I've removed the following line : "Byron's influence also extends as far as infamous British singer-songwriter and poet Pete Doherty who has cited Lord Byron as having a significant impact upon his moral philosophy, poetry and lyrics." It is surely a stretch of the imagination to label Doherty (a rock musician who, according to his wiki article, has no listed writings outside his song lyrics) a poet and philosopher, especially when it seems to be only he himself who is claiming this. If he has claimed it, such trivia should appear under the Doherty article (with appropriate citation) and not under Byron. I don't know immediately know who to suggest, but I am sure there are umpteen better-known and more-clearly-influenced parties who can be mentioned to demonstrate Byron's wide influence. Tobermory 01:51, 9 June 2007 (UTC)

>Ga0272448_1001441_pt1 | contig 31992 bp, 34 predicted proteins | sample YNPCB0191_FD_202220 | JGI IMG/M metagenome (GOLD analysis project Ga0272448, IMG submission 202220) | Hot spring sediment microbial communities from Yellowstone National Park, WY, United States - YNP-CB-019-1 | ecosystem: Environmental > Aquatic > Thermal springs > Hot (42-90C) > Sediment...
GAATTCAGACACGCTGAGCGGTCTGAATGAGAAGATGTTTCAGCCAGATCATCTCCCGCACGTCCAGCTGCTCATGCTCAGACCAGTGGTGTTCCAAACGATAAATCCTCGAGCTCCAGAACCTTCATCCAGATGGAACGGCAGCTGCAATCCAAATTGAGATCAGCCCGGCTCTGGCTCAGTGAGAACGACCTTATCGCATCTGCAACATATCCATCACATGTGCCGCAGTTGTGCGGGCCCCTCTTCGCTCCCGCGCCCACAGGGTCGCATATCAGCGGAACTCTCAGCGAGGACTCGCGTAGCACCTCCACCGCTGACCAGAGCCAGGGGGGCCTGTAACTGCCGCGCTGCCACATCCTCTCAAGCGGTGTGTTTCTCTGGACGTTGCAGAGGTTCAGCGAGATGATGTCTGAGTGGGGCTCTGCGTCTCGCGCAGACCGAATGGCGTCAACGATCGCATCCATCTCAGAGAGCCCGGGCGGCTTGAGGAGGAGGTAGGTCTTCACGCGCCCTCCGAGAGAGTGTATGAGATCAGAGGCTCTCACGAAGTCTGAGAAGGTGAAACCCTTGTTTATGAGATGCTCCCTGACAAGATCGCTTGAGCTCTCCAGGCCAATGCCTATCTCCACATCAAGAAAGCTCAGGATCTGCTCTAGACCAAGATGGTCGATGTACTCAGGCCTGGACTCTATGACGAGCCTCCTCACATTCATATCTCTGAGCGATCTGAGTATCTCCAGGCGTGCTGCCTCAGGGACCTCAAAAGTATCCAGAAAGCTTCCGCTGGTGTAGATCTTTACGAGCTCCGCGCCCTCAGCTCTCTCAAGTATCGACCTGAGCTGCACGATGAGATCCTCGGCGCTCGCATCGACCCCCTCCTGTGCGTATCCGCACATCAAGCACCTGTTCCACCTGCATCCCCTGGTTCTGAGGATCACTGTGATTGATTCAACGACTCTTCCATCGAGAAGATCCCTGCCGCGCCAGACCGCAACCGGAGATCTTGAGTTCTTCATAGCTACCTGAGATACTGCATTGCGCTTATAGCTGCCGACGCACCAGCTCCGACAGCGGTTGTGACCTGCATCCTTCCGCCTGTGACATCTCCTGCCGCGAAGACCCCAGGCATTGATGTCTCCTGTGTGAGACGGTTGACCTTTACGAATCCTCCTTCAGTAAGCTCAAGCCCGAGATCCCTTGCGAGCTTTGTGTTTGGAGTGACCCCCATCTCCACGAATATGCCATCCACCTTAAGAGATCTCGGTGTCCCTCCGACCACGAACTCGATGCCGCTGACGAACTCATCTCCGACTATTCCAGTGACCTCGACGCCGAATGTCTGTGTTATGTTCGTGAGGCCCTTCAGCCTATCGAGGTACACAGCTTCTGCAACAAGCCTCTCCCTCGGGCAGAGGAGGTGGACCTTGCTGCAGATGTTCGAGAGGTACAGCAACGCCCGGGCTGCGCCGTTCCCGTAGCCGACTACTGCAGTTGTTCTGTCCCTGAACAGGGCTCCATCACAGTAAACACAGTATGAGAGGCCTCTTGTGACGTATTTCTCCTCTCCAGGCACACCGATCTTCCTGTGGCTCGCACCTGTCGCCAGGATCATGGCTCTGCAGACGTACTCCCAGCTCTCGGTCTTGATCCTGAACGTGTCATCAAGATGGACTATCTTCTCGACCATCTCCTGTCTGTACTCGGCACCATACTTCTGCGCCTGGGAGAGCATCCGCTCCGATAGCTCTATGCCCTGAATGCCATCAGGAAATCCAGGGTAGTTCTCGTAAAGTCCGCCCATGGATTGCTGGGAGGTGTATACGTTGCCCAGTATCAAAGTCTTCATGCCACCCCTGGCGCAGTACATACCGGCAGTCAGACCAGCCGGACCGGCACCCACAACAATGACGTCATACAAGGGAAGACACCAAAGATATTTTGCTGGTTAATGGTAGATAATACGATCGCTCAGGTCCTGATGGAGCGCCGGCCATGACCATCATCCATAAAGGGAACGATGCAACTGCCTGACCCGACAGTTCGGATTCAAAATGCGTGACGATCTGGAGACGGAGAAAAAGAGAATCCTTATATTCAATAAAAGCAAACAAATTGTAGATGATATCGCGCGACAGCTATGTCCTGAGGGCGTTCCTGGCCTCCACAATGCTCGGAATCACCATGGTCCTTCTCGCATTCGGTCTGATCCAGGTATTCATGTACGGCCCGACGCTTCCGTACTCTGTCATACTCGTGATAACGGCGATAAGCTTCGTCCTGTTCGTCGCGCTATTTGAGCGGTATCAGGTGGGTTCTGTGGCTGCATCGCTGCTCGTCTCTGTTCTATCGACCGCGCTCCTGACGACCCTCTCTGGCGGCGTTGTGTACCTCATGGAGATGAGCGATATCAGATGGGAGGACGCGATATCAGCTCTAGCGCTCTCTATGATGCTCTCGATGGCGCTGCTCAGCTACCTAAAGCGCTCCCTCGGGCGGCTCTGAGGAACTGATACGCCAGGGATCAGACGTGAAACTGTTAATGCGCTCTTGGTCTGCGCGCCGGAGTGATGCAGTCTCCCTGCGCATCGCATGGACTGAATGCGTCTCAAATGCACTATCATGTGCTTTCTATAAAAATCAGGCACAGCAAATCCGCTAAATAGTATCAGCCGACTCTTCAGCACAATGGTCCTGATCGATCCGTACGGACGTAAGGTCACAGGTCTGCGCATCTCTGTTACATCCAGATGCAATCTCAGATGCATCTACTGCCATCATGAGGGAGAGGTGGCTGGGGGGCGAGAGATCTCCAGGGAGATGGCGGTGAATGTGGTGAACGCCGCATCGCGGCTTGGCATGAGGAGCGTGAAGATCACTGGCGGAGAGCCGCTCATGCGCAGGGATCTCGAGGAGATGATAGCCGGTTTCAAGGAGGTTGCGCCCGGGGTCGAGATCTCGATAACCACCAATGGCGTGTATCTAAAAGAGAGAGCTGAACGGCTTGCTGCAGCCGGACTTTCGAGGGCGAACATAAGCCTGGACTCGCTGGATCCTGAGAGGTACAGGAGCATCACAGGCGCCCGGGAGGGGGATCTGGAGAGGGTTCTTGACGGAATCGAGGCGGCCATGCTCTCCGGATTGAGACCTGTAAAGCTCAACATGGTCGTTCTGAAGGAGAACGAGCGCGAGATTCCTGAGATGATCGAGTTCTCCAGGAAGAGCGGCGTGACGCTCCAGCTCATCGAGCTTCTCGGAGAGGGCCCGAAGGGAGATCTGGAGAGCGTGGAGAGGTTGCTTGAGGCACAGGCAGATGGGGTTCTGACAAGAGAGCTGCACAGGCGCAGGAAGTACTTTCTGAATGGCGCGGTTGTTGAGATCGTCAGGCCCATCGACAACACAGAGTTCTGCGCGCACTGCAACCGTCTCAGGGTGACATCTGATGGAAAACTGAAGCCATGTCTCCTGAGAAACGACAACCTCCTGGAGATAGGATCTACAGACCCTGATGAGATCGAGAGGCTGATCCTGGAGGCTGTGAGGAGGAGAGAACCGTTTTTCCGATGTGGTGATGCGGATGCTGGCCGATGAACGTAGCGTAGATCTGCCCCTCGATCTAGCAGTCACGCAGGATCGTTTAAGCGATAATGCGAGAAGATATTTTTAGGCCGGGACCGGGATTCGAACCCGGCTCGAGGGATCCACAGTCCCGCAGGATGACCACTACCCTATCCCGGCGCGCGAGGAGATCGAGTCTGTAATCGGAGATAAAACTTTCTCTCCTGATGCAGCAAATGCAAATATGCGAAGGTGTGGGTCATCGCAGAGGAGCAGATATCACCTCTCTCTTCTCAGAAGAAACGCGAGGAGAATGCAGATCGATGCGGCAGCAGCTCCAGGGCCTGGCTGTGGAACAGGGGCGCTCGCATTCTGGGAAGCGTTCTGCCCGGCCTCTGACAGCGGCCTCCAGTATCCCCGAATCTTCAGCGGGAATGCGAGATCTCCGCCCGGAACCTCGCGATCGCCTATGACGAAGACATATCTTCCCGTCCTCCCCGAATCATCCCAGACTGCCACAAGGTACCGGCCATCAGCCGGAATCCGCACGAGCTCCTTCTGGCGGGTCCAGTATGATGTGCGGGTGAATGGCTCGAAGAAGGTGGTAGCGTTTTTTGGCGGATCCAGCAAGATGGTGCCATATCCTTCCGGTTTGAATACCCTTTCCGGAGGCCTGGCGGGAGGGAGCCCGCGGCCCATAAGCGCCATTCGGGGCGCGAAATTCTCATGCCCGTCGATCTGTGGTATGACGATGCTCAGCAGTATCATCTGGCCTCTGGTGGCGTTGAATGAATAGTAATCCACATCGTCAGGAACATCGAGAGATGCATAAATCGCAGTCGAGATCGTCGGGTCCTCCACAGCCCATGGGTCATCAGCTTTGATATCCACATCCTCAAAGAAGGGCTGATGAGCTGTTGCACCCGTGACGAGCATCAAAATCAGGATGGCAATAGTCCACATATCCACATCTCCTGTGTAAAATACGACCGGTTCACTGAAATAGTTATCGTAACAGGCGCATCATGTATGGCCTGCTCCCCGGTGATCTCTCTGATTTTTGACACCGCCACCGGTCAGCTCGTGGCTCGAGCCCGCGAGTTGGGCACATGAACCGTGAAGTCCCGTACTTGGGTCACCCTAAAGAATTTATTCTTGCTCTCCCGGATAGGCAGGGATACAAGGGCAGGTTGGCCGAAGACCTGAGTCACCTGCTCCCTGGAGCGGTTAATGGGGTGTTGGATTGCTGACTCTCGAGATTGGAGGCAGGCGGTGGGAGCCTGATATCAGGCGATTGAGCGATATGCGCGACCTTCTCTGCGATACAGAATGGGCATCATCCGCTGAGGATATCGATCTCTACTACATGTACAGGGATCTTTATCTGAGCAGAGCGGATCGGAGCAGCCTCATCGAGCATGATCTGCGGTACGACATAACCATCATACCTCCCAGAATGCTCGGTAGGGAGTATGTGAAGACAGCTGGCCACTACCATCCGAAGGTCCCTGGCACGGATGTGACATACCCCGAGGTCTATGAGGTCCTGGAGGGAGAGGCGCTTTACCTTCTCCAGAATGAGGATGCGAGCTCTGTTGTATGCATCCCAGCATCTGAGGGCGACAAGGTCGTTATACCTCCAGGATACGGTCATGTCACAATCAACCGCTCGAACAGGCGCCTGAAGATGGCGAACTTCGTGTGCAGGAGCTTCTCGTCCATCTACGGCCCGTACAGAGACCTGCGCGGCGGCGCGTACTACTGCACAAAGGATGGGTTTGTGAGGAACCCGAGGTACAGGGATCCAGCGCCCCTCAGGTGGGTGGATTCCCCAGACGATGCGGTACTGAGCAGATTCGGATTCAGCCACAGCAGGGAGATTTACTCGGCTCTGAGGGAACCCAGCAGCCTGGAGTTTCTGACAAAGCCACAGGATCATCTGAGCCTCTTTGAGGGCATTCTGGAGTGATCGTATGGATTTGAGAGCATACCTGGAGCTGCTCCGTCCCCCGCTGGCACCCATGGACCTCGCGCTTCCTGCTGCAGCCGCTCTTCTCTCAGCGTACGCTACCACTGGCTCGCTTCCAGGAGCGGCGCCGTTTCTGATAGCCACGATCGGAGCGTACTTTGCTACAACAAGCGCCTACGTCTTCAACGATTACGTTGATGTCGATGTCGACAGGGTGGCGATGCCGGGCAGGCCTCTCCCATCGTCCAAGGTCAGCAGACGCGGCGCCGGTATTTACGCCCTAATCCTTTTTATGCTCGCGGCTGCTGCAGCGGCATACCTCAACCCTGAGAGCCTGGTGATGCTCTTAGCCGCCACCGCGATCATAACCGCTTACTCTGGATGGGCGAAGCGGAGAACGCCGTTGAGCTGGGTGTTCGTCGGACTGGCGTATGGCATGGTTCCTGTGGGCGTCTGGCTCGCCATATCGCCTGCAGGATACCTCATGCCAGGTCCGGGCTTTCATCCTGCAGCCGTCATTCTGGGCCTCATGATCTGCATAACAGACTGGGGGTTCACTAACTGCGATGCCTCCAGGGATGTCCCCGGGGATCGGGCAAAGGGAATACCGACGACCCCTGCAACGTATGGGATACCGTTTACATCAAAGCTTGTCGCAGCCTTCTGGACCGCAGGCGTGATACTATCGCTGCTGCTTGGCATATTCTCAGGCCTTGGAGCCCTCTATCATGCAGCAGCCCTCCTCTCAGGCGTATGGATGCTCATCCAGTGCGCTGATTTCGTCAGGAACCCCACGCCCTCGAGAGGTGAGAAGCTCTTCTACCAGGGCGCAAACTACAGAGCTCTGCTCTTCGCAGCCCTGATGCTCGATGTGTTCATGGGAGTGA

Hi - Doherty is a poet and has had quite a bit of work published esp. in London underground magazine 'Full Moon Empty Sports Bag'. I believe he also attended a school-trip to Russia after winning a poetry competition. No sources at the moment im afraid, but theyre in the biographies. No sure about the philosophical influence..i also dont think he's suitably influenced by B to be in this article. —Preceding unsigned comment added by (talk) 13:24, 6 March 2008 (UTC)